I was asked to write the first post, and of course had no idea where to begin. Should I talk about trends in market research? New initiatives in our company? New research techniques we are presently using or investigating? In the end, I decided to talk about what makes our company special. Oh sure, you can read our corporate information throughout our website and get a sense of why we are unique, but in this post I will give you the real goods: behind the scenes at Insightrix Research. What makes our company special is easy: it’s the people. Sure we have staff who have come to work dressed like Lady Gaga, bring trays of fruit pizza, religiously feed the company fish, bring fruit for our interviewers, and perhaps share a samosa or two, but it is much more than this. It is about respect for each other and commitment to the company and our clients. I am sure all companies say this, but I know we have this in both our Canadian and Australian office. On a recent trip to our Australian office, I was impressed with the staff, their sense of ownership, and the level of care they have for clients and our company. They take great pride in carrying out their work and feel responsible and accountable for the outcomes. They make sure client expectations are exceeded and they share an ownership in the company that is truly remarkable. The same can be said for our Canadian office. Our staff members routinely go above and beyond to ensure client expectations are met and assist fellow staff members in carrying out their work. This is what makes our company special. Over the course of the next few months, we will be highlighting some of these great employees so you can get to know them better. In addition to giving you some background about the people here at Insightrix, I would also like to introduce you to our newest member of the team: Oscar. Oscar travels with our staff to different locations including personal and business trips. At Insightrix, we are international not only in our company locations but also in terms of our staff. Oscar likes to hide in suitcases and catch a ride to various locations. I encourage you to read about life at Insightrix to learn more about what we are doing as well as follow Oscar’s travels around the world! ~Corrin  ...

Some of you may recall participating in a survey a couple of weeks back regarding the public-private-partnership sewage treatment plant in Regina. This was an independent study Insightrix conducted on its own: no client paid for this research. The results from the study showed that 55% of you were in favour of the Public-Private-Partnership (P3) approach and 45% of you were in favour of the traditional Design, Bid and Build (DBB) approach. This lines up very closely with the final results from the referendum: 57% voted for the P3 and 43% for the DBB. Insightrix Research would like to take this opportunity to thank all those who participated in this specific survey and to also thank everyone for participating in our studies. This is an example of how your participation enables us to provide accurate, reliable information for our clients. You can read more about the results of our survey on voter intention regarding the wastewater treatment plant in Regina. Visit our SaskWatch Panel here....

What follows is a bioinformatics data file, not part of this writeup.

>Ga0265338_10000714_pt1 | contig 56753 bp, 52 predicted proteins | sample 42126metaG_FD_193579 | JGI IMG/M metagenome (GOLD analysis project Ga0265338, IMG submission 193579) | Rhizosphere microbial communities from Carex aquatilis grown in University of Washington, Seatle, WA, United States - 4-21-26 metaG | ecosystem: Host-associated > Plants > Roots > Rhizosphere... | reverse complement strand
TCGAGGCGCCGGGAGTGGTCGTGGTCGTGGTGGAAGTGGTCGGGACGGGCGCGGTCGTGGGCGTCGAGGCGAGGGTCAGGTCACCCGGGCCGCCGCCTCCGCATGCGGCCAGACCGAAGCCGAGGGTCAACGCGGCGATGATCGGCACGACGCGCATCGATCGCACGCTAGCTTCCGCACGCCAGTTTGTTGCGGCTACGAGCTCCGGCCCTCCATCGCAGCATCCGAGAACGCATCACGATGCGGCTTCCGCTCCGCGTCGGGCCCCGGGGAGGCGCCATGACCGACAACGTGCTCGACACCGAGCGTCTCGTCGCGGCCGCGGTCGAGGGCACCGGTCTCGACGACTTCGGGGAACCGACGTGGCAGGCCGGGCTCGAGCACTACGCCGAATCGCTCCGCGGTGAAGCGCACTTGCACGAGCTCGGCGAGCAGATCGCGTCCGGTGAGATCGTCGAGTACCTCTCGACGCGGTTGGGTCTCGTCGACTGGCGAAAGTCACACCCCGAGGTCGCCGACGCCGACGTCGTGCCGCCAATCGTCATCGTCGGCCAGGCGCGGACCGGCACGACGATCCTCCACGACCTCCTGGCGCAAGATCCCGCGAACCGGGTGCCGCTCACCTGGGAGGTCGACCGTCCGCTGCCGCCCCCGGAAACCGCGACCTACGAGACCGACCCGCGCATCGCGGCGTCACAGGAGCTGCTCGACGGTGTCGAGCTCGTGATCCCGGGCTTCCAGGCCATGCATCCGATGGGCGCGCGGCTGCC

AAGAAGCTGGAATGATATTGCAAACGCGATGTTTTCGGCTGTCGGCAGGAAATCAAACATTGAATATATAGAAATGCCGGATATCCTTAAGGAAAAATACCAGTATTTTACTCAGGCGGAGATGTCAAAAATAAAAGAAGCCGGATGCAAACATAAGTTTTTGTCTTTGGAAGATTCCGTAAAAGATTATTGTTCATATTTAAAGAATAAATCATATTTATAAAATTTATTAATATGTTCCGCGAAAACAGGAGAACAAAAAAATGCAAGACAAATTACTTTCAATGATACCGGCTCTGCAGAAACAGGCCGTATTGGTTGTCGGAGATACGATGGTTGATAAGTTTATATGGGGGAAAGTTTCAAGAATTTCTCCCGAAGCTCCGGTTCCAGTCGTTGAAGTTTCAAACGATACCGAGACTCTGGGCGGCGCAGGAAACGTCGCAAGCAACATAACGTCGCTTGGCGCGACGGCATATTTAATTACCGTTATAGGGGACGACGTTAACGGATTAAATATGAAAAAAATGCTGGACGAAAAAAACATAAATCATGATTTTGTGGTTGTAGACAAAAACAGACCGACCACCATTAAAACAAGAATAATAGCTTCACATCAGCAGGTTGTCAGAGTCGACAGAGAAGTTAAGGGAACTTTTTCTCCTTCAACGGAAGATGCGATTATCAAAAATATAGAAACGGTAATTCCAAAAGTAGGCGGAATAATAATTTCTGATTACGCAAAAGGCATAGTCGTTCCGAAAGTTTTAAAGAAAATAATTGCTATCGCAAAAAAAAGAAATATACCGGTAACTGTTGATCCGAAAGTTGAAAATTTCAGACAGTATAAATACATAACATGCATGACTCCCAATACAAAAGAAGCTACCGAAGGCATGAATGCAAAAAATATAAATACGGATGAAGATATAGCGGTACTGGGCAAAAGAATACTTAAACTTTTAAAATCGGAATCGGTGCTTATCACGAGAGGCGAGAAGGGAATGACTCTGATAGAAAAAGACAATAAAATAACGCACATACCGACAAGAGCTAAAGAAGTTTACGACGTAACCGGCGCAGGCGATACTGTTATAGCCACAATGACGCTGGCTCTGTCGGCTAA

A new independent online poll conducted by Insightrix Research suggests that residents are divided on whether or not the new Regina Sewage Treatment plant should follow a traditional Design, Bid and Build (DBB) approach or a Public-Private-Partnership (P3) approach. Awareness of and Following the Debate Awareness of the debate regarding the development of a new sewage treatment plant is widespread. Nearly all Regina residents surveyed (96%) report they are aware of the debate taking place regarding whether or not the City of Regina should use a DBB or P3 approach to building the new sewage treatment plant. Further, 94% are aware that a referendum is being held on September 25th where Regina residents can vote on the issue. Additionally, eight in ten (81%) residents aware of the issue say they are actively following the discussion (22% very closely, 59% somewhat closely) while the remainder (19%) are either not following the issue at all (8%) or are only listening to what their friends or family tell them as the debate unfolds (11%). Support for P3 vs. DBB Respondents were presented with the following brief description of the two approaches: The City of Regina Council unanimously approved using a public-private-partnership (P3) for the sewage treatment plant because it believes this to be the best option for the city. They report that a P3 costs less than other options, is less risky and is much more likely to be built on time and on budget. However, there are some who do not support the idea of a P3 approach because they feel it does not provide accountability to citizens, it will cost more than the traditional Design, Bid and Build (DBB) approach, privatization is risky, and Regina’s entire water system should be kept public. After hearing this description, respondents were asked to state which approach they personally support. Four in ten (40%) Regina residents say they support a P3 approach while three in ten (30%) support a traditional DBB approach. More than one quarter (27%) are unsure and another 3% are indifferent on the issue. A P3 approach is more strongly supported by males (46% vs. 35% among females) and support for this approach tends to rise with household income. Among those who plan to vote in the upcoming referendum (66% of respondents), 45% are in favour of a P3 approach while 37% prefer a DBB method. Nearly two in ten of those who plan to vote (18%) are unsure as to which approach they support. Research Details A total of 400 randomly selected SaskWatch Research™ panel members who live in Regina participated in the online research study from September 11th to 15th, 2013. Quotas were set by age, gender and region to match the general population of the city. As the research is conducted online, it is considered to be a non-probability proportion sample and therefore, margins of error are not applicable. About SaskWatch Research™ Insightrix started developing the SaskWatch Research™ online market research panel in October 2007, using high-quality techniques including telephone recruitment and referrals from existing panel members. Presently, there are over 14,000 active panel members representing all regions of the province, and distributions of the general population. The panel membership closely matches the 2011 Census based on age, gender, household composition, household income and education. For more information, please visit: http://saskwatch.ca. About Insightrix Founded in 2001, Insightrix Research Inc. is a full-service market research firm that helps clients develop, administer and manage data collection and information strategies. From its office in Saskatoon, Insightrix offers a comprehensive range of research services. For further information contact Lang McGilp, Senior Research Executive Insightrix Research Inc. Tel: 306.657.5640 Ext. 229 Cell: 306.290.9599 Fax: 306.384.5655 Email: lang.mcgilp@insightrix.com Web: www.insightrix.com...